Member of SSN Steering Committee; Clinton Rossiter Professor of American Institutions, Department of Government, Cornell University; Fellow of the Century Foundation
Expertise & Civic Involvements
Mettler’s current research investigates how changes in U.S. social welfare and educational policies have evolved since the 1970s, in the midst of rising economic inequality, and how the changes have influenced American attitudes about government and participation in politics. In particular, she probes the impact of the proliferation of spending programs in the tax code; the changes in federal financial aid policies for college students; the weakening of other social programs; and the implementation of the new health care reform law enacted in 2010.
The Submerged State: How Invisible Government Policies Undermine American Democracy (University of Chicago Press, 2011). Explores the proliferation of social welfare policies invisible to most citizens because they are channeled through the tax code or subsidies to private organizations. Shows the challenges inherent in efforts to reform such policies, many of which primarily advantage vested interests and the affluent Americans; and suggests strategies helping citizens form views about these policies and take action to change them. The book’s introduction was featured in Salon.com.
"Eliminating the Market Middle-Man: Redirecting and Expanding Support for College Students" in Reaching for a New Deal: Ambitious Governance, Economic Meltdown, and Polarized Politics in Obama's First Two Years, edited by Theda Skocpol and Lawrence R. Jacobs (Russell Sage Foundation, 2011), 105-138. Examines how policymakers in 2009-10 achieved a twenty-year goal of terminating bank-based student lending and replacing it with direct lending, while enhanced Pell Grants and aid to community colleges fell short.
"The Transformed Welfare State and the Redistribution of Political Voice" in The Transformation of American Politics: Activist Government and the Rise of Conservatism, edited by Paul Pierson and Theda Skocpol (Princeton University Press, 2007), 191-222. Offers a broad overview of changes in U.S. social programs since World War II, and explores the impact on attitudes about government and social spending.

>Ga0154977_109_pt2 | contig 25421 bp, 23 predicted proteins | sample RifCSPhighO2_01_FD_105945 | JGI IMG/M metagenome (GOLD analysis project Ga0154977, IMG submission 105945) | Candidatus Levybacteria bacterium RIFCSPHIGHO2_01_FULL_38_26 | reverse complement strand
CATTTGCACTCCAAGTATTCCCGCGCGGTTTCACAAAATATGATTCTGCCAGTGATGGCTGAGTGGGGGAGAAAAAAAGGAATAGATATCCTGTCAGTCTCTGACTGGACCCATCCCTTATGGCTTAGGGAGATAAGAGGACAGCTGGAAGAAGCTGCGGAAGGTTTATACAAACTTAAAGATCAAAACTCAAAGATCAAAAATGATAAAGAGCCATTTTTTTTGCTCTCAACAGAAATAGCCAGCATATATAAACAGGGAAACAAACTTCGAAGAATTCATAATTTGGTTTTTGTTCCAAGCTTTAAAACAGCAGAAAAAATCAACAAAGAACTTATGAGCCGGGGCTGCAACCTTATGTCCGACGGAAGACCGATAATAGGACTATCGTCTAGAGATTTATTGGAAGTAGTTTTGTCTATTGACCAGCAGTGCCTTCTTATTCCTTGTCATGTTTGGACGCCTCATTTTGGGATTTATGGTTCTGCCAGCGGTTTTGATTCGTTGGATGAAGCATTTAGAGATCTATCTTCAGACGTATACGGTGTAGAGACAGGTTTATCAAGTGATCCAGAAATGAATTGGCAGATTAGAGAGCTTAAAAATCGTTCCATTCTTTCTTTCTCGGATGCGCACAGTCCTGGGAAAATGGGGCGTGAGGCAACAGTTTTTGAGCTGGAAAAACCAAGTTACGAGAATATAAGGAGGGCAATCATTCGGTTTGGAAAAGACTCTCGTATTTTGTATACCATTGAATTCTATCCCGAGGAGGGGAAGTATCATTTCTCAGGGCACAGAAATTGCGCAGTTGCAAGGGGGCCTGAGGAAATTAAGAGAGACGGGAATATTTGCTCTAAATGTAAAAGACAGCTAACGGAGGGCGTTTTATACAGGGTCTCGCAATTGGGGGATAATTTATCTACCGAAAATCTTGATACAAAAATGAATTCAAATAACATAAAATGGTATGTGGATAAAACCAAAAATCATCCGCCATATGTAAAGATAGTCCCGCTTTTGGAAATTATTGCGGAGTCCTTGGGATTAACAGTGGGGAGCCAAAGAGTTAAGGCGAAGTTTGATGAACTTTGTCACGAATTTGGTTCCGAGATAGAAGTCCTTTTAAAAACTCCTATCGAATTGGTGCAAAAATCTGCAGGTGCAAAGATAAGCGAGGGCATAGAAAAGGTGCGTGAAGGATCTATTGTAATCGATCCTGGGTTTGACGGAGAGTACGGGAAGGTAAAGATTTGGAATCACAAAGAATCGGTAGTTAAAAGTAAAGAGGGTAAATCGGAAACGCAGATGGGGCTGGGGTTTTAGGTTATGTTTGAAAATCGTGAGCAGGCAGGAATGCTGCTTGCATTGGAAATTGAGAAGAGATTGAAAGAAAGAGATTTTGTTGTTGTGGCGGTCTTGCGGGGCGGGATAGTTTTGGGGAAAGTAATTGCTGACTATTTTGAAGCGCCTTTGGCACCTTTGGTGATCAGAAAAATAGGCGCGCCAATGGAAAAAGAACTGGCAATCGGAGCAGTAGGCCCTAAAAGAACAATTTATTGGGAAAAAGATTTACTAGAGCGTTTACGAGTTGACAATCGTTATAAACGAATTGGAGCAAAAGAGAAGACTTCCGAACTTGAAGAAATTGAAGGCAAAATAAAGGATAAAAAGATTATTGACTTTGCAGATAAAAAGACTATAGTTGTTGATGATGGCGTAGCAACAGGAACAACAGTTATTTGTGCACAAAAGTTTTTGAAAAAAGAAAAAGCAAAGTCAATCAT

"American Political Development from Citizens’ Perspective: Tracking Federal Government’s Presence in Individual Lives over Time" (with ). Studies in American Political Development 21, no. 1 (2007): 110-30. Tracks shifts in federal social policies from the mid-nineteenth century to the present. Presents average benefit rates in real terms and in terms of percentages of the U.S. population covered. Demonstrates persistence of programs for American seniors, the atrophy of direct programs for younger Americans, and the expansion of policies channeled through the tax code.
Soldiers to Citizens: The G.I. Bill and the Making of the Greatest Generation (Oxford University Press, 2005). Shows how the generous education and training benefits for veterans of World War II not only enlarged opportunities for socio-economic advancement, but also promoted more active civic engagement among the beneficiaries. Contrasts the “virtuous circle” between generous social provision and vibrant democracy in the post-war era to the more anemic links in recent decades.
Talks and Briefings
- "Who Perceives Government’s Role in Their Lives? How Policy Visibility Influences Awareness of and Attitudes about Social Spending," GAGE Colloquium, Miller Center of Public Affairs, University of Virginia, October 7, 2011.